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Iu2019ve just started learning how to code. How do simple lines of codes turn into complex websites/apps?
Through composition.Lines become functions become classes, modules, applications. This creates many interdependencies at different levels which can be alleviated through good design principles such as separation of concerns.Complex applications do not just happen, they grow over time. One of the challenges is effective organisation throughout that growth
Why is it possible to create loadable kernel modules using a high-level language such as C?
Most of the popular operating systems are written in C and loadable modules are not really distinct items. The modules are part of the OS and often make calls directly into OS code so must be written to fit in and this is easiest if you use the same language as the base OS. All that really happens when you load a module is that it is run-time linking it into the kernel code, which is why faults in modules can crash the kernel. You can of course code a module in assembler, but you must ensure that the code exactly matches C-calling conventions or the system will just crash.If the system is microkernel based then it may be easier to use other languages as these use a more system-call like architecture for "drivers" to use kernel services
Can I use fewer modules for implementing my newsletter?
The MailChimp module is very minimalist, giving you a very good ecosystem !You call sync all your leads (users) to a normal mailchimplist.Here's a tutorial: How-To Article: MailChimp Module for Drupal
The Modules over Algebras over Operads are not what they seem.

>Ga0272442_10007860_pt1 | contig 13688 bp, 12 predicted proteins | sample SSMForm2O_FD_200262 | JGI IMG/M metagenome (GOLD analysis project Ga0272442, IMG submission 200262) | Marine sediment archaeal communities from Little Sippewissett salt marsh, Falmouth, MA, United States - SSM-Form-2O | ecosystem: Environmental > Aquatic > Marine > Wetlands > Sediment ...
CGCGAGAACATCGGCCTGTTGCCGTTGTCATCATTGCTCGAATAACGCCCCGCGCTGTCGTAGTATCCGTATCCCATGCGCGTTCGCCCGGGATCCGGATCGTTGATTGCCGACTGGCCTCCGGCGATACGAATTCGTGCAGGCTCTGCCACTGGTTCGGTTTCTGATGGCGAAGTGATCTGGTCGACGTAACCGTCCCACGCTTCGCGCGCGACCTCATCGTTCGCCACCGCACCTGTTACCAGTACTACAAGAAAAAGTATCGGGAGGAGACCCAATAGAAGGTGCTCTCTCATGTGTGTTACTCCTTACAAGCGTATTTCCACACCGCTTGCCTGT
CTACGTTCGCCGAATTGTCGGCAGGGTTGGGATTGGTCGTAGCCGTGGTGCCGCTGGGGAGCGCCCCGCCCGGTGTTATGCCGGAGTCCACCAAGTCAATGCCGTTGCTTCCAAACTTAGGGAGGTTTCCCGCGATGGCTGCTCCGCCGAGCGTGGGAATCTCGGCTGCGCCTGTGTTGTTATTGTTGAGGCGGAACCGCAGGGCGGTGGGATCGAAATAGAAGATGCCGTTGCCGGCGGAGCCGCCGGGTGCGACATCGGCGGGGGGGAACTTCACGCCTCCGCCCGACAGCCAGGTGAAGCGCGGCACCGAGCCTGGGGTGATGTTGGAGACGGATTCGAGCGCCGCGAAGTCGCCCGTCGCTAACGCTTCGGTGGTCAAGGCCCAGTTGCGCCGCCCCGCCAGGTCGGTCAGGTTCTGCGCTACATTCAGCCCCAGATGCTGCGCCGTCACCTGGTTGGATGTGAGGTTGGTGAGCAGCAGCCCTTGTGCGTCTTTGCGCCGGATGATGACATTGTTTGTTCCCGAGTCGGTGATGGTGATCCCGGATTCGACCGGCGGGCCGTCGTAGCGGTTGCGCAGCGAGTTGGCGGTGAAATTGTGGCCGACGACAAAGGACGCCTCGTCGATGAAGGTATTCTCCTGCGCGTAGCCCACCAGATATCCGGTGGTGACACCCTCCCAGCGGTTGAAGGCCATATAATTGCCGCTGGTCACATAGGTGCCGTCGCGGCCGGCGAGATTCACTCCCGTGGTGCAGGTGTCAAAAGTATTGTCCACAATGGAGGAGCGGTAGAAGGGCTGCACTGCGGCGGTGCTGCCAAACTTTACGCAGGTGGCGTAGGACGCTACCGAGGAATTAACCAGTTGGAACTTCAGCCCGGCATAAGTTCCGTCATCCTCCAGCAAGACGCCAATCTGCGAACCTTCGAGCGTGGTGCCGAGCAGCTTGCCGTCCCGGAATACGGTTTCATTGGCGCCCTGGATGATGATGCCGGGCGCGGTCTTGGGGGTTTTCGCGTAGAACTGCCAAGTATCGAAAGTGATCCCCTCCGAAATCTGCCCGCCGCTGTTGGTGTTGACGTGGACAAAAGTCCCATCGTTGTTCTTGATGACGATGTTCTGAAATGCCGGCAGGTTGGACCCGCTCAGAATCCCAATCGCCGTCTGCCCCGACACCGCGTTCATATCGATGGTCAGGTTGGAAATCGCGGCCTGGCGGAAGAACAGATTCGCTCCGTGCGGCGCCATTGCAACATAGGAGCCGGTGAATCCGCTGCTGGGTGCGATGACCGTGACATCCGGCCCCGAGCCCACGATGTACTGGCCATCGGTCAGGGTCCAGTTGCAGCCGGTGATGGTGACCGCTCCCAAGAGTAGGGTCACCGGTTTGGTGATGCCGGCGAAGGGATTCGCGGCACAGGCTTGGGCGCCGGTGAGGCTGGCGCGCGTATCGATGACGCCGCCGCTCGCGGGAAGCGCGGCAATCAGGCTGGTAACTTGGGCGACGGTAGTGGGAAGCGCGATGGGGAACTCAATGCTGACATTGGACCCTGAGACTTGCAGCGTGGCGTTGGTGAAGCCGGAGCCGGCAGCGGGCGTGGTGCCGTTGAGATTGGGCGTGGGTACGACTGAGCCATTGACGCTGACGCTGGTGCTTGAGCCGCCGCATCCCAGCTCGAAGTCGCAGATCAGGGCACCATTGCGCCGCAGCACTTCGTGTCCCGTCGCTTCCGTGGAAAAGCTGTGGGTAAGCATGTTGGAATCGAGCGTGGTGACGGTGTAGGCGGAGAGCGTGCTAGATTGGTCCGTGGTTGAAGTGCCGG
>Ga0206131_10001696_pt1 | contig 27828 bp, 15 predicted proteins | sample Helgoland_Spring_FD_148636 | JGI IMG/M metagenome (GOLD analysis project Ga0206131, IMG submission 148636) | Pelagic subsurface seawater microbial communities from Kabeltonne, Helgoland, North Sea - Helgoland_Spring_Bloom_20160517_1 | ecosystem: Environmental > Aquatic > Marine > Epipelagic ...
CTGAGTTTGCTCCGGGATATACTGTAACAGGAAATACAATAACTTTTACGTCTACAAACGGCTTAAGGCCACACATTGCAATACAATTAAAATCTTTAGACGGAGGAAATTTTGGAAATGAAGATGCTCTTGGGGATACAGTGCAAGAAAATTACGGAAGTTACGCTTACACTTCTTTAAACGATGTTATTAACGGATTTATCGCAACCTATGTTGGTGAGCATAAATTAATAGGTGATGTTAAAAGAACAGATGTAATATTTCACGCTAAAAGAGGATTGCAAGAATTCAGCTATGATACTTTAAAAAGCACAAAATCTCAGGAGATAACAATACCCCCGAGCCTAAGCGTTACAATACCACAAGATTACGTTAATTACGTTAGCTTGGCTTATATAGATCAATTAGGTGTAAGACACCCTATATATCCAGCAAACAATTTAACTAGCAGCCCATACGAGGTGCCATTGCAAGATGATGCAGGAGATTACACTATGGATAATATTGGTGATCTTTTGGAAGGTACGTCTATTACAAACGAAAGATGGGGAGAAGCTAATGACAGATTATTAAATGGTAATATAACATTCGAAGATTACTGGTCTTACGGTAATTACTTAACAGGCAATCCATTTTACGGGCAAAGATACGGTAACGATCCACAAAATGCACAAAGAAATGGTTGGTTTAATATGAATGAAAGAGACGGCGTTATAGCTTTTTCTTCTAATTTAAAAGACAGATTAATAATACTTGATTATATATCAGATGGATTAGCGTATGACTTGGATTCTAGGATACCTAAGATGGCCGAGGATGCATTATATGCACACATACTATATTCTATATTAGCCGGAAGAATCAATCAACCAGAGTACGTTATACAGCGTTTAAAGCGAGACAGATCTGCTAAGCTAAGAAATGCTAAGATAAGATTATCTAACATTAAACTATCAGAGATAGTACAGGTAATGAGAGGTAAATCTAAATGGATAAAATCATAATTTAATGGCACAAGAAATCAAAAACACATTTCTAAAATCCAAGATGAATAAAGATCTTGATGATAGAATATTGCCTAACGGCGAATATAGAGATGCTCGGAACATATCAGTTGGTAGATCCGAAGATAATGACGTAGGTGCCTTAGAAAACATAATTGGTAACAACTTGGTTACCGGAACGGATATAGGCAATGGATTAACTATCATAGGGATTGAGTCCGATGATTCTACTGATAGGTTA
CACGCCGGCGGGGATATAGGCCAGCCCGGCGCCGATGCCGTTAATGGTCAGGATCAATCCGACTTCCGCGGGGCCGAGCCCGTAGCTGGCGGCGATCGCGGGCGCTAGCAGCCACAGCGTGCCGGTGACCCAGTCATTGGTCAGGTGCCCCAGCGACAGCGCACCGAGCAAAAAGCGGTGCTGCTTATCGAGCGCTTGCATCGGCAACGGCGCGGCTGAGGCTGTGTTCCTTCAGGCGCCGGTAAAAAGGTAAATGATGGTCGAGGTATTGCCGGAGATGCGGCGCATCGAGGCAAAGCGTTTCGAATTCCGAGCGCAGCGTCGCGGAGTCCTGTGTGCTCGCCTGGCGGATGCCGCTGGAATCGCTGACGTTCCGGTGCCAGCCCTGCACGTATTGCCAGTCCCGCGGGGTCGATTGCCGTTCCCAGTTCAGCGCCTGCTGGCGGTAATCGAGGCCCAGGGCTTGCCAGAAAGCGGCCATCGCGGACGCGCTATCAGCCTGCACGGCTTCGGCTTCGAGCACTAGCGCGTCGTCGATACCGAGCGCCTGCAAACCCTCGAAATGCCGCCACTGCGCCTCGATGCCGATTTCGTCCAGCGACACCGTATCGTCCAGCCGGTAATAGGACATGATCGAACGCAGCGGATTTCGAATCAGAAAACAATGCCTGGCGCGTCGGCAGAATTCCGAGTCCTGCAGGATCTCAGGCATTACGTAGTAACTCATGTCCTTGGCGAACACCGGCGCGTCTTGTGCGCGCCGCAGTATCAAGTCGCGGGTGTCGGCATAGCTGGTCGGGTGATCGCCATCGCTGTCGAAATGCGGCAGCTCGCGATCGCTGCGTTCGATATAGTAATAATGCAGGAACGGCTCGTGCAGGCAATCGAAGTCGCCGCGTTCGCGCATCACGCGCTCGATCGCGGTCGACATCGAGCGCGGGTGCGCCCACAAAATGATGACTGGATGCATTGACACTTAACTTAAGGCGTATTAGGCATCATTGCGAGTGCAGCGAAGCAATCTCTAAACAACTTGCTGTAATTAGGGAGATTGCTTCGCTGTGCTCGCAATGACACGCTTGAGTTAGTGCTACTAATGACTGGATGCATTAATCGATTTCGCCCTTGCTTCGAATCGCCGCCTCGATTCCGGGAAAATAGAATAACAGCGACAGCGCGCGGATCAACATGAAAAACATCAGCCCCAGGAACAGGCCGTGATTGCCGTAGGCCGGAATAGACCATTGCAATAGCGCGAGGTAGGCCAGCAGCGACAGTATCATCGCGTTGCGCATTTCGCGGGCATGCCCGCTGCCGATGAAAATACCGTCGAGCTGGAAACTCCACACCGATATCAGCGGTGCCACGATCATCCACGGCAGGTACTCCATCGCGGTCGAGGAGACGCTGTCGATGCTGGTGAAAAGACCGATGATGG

Yes, a "module over an algebra over $mathttAss$" is indeed a bimodule over that associative algebra. There are plenty of ways to see this, you can find this statement in Loday and Vallette ' Algebraic Operads (an excellent book if you are interested in operads for that matter). Another way to see this is to look at the universal enveloping algebra of an algebra $A$ over $mathttAss$, which is $U_mathttAss(A) = A otimes A^op$ (and left modules over this are indeed $(A,A)$-bimodules).Besides, it's not really surprising - why would the left side be prioritized over the right side? There's nothing asymmetric in the definitions, either in the definitions of the operad $mathttAss$ or in the definition of modules over an algebra over an operad.*It is actually possible to recover left modules over $A$, but the theory is a bit ad-hoc (by this I mean that "left modules" is not canonically associated to the associative operad like "modules" are associated to every operad). I've seen it in Horel's "Operads, modules and topological field theories", Section 3. Given an operad $mathttP$, consider an associative algebra $mathttM$ in the category of right $mathttP$-modules. Then one can define "$mathttM$-shaped $mathttP$-modules" from this data (they are actually a "relative" or "Swiss-cheese type" operad).If you take the enveloping operad $mathttP[cdot]$ (see Fresse's Modules over Operads and Functors for example), then you recover the classical notion of a module over an algebra over an operad, and $mathttAss[cdot]$-shaped $mathttAss$-modules are bimodules over an associative algebra. But it's also possible to define an algebra $mathttAss^$ in right $mathttAss$-modules, such that you get left modules over an associative algebra in this case.One of the main interests of modules over an algebra over an operad is that you can define a (co)homology theory that takes an algebra $A$ over $mathttP$, a module over $A$ and spits out $H_*^mathttP(A;M)$, so in this way if you are looking at things from an operadic viewpoint, then bimodules over associative algebras is the natural thing to consider.* I now realize that in the definition of May you quoted, the $M$ is always on the right-most end. It's actually a trick to save space; there is one such map for every position of $m in M$. So if you are working in an algebraic context, for $p in mathttP(n)$, $a_1, dots, a_n-1 in A$, a and $m in M$, then to define a module structure you need to define $p(a_1, dots, a_i, m, a_i1, dots, a_n-1)$ for all $0 le i le n-1$. In other words, there are $n$ different maps of the type: $$mathttP(n) otimes A^otimes (n-1) otimes M to M,$$ one for each position in which to plug in $M$. It's made more explicit in 12.3.1 of Algebraic Operads.